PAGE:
Studio: international art — 23.1901

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1 cm
James Pryde s Drawings

These cottages rapidly give way to a steep lane,
overhung with trees. If we look back through
the shade of this natural arch, we see the hot,
stony street we have ascended, with a boundless
stretch of sparkling'blue sea beyond. Still mount-
ing what resembles a bowl among the hills,
composed of delightfully accidental ground, we
find a circle of charming rural subjects within ten
minutes' climb of the centre of the town. A net-
work of wayward paths hurry-scurry headlong into
the town below, worn by peasants from the neigh-
bouring village and farms, too impatient to descend
by the more stately curves of the high-roads.
Clumps of wayward trees are scattered about, tall
and bent by the wind. Here and there a bye-road
has been cut deep in the hillside and climbs to
an upland farm. It is a landscape in which
Courbet would have revelled. On the brim of
the bowl, ensconced in the trees, are a couple of
fascinating "auberges," where one can take one's
meals in the shade of an orchard and get glimpses
between the trees of the little green amphitheatre
below, with the town at its base and the great
stretch of sea beyond.

At the back of these cafes, hidden from the
main road, and still almost within stone's-throw
of Treport church tower, is a moss-grown, forgotten
little village, which looks as though it were miles
from anywhere. The haphazard village street goes
ambling away up the hill to where some immense
trees cluster round the remains of a grand old
farm. These rugged, storm-beaten trees come
well, whether seen from the waving cornfields or
from a little further down the road, where, with
the cottages sheltering beneath them, they bring
irresistibly to mind certain of Hobbema's finest

From here we can make our way round the top
of the "bowl" to the Calvary which stands on the
highest part of the cliff overlooking the town. All
over this neighbourhood, known as TreportTerrasse,
the views are fine ; but from the cross itself a
truly wonderful panorama greets us.

Deep down perpendicularly below us, and
looking strangely unreal, is the maze of little grey
streets known as the Lower Town. The sea
jnenaces it on its outer edge. The piers, stretch-
ing out their long, protecting arms, mark the
entrance to the harbour, which curves through the
entire depth of the town, and, after dodging under
the bridges, disperses itself, through several water-
ways, up the valley. Just where we lose sight of
the river round a spur of the hills, something
twinkling merrily in the sunlight attracts the eye.

It is the roofs and towers of the right royal Chateau
of Eu. The interesting old town of Eu, embowered
in trees is but two or three miles from Treport,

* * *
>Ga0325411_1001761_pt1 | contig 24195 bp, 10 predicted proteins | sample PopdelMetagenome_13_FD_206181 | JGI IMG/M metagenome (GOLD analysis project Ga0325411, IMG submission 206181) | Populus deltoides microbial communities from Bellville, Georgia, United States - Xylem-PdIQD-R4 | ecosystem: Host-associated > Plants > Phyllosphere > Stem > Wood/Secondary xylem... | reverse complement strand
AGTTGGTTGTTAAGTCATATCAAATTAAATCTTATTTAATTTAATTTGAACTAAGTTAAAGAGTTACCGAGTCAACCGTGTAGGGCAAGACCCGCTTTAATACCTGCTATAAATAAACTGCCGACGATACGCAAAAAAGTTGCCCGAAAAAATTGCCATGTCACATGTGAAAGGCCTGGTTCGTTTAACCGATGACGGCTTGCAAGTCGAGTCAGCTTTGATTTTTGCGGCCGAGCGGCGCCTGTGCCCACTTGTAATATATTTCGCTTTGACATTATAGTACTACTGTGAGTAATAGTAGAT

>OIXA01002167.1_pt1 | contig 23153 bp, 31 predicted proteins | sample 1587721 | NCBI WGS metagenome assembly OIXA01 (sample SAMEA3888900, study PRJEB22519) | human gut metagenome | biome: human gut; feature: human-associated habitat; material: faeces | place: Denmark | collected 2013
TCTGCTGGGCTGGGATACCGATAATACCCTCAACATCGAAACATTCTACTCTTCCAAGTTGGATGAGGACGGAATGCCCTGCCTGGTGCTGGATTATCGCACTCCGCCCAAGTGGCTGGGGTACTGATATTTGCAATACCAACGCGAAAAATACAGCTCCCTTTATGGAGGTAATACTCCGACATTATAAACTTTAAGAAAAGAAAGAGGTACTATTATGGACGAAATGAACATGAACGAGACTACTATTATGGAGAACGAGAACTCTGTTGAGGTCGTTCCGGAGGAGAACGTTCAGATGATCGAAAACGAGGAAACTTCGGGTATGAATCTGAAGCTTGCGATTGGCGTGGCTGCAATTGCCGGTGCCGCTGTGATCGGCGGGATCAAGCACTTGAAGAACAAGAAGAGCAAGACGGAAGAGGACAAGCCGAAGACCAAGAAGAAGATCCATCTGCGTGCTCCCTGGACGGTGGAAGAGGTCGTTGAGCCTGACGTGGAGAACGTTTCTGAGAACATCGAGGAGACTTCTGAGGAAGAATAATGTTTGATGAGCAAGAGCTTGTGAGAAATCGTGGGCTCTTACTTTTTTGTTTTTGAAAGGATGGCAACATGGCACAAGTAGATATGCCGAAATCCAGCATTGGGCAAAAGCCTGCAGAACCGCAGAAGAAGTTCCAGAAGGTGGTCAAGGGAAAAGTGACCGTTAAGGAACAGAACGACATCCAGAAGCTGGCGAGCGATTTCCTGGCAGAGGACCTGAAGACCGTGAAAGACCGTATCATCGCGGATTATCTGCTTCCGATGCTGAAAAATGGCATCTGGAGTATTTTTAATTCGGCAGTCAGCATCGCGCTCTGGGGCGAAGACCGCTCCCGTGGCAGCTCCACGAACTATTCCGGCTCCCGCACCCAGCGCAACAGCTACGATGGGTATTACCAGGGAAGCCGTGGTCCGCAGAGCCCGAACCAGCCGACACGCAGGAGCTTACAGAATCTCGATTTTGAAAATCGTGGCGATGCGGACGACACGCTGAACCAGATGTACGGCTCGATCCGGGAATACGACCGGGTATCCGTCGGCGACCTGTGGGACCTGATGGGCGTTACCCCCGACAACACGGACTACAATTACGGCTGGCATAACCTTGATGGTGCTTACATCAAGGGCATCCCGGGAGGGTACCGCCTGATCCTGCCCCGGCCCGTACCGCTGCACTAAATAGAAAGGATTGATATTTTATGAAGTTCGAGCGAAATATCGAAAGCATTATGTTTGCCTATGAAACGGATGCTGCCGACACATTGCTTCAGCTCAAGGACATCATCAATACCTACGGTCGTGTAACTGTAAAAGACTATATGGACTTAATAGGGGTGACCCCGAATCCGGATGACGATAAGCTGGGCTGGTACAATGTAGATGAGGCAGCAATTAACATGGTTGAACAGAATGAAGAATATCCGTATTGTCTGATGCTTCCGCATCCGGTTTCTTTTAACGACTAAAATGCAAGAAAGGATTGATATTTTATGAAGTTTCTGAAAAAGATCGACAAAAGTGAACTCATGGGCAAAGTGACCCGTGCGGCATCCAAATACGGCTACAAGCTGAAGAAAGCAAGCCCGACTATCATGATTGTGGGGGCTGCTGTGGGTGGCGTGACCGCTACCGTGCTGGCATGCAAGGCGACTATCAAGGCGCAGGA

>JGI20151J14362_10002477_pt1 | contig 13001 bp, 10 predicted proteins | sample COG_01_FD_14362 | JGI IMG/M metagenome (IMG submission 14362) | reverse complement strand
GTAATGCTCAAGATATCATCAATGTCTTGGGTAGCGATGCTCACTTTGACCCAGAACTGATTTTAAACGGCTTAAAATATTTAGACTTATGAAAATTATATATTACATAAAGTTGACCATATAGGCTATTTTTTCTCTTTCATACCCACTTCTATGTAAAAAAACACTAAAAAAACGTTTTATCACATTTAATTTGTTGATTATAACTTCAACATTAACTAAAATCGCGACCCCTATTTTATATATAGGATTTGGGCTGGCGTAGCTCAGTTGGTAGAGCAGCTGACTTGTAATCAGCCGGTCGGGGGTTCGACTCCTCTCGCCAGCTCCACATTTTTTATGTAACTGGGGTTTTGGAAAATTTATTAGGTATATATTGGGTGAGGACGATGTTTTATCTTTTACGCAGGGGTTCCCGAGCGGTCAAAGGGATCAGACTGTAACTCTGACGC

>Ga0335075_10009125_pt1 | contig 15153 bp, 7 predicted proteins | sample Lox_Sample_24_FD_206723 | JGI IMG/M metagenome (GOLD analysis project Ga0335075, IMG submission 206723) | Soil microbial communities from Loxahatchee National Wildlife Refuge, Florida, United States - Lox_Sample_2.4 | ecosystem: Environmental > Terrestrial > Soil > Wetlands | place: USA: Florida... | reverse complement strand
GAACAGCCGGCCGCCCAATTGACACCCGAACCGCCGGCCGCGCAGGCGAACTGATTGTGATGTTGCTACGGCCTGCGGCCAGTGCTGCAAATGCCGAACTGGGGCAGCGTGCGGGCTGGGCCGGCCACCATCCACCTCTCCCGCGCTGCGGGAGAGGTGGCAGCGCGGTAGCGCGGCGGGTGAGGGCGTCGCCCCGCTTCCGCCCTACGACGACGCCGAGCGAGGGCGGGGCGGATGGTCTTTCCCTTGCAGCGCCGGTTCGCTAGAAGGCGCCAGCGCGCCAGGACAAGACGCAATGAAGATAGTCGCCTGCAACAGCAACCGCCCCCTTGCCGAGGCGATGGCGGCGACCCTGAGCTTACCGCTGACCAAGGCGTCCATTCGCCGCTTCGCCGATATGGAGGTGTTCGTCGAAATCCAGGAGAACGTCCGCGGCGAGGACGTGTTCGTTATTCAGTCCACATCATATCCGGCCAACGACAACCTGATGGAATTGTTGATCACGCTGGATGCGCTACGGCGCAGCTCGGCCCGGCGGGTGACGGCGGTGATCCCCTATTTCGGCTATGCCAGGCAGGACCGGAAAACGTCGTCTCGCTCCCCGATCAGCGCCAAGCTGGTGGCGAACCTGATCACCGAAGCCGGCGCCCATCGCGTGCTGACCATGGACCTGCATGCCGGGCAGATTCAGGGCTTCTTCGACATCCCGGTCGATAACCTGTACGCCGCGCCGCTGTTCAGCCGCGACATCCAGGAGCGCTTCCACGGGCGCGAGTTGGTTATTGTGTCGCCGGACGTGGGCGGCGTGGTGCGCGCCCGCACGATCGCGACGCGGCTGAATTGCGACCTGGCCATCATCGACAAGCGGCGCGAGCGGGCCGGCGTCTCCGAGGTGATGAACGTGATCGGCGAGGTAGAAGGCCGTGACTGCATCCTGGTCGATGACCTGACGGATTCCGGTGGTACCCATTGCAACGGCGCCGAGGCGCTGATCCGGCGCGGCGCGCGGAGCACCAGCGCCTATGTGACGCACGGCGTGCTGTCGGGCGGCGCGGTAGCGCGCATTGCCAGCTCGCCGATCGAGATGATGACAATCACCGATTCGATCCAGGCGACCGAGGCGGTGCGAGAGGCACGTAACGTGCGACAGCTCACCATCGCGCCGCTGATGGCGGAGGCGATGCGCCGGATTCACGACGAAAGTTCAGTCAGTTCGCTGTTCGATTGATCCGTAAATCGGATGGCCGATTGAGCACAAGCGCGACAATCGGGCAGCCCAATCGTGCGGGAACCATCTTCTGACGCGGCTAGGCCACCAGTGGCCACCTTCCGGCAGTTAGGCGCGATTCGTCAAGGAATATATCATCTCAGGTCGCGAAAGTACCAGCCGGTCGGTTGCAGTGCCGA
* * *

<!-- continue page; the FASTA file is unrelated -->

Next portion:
and, among other attractions, contains a far-famed
and splendid cathedral.

From our point of vantage at the Calvary we
can trace the two roads back from Eu, one on
either side of the river. That on the Mers side
follows as magnificent an avenue of trees as
eye could desire. A fine road, this is, with the
river curvetting about on one side of it and great,
wealthy-looking fields climbing the broad downs
on the other ; in fact, it is a road which must prove
a never-ending joy to artists. The eye traces it
back into Mers, which, with its dazzling white
cliff, stretches round a little bay and back on to
the downs above.

Descending into Treport by the steps, interest-
ing " bits " will be found all the way down.
Once on level ground again, one glance at the little
Place Notre Dame and the queer little streets run-
ning out of it, all blocked at their further end by
the sheer cliff, will demonstrate their claims upon
brush and pencil.

Most painting materials, except large canvases,
are obtainable in the town.

Frank L. Emanuel.

Some years ago not a few English artists
of repute turned their attention to the designing
of posters. The outcome of the new enthusiasm
was sometimes agreeable and even impressive, and
at others simply astonishing. At length, certain
bills signed " Beggarstaffs" provoked an amount
of discussion such as has been accorded to the
work of no other English designer of posters,
with the exception, perhaps, of the late Aubrey
Beardsley. It was felt at once that here was
something new and strange, and, what is much
more important, something as intensely English
as it was triumphantly successful from the point
of view of the advertiser.

All the world knows now that the Beggarstaffs
were Mr. James Pryde and Mr. William Nicholson.
The latter has deservedly achieved wide popu-
larity. Mr. Pryde, although his work is not a
whit less original and interesting, is better known
to those who haunt the studios of Chelsea and
Kensington than to the man in the street. Let it
be at once admitted that the art of Mr. Pryde is at
first caviare to the general. Unlike Charles Keene

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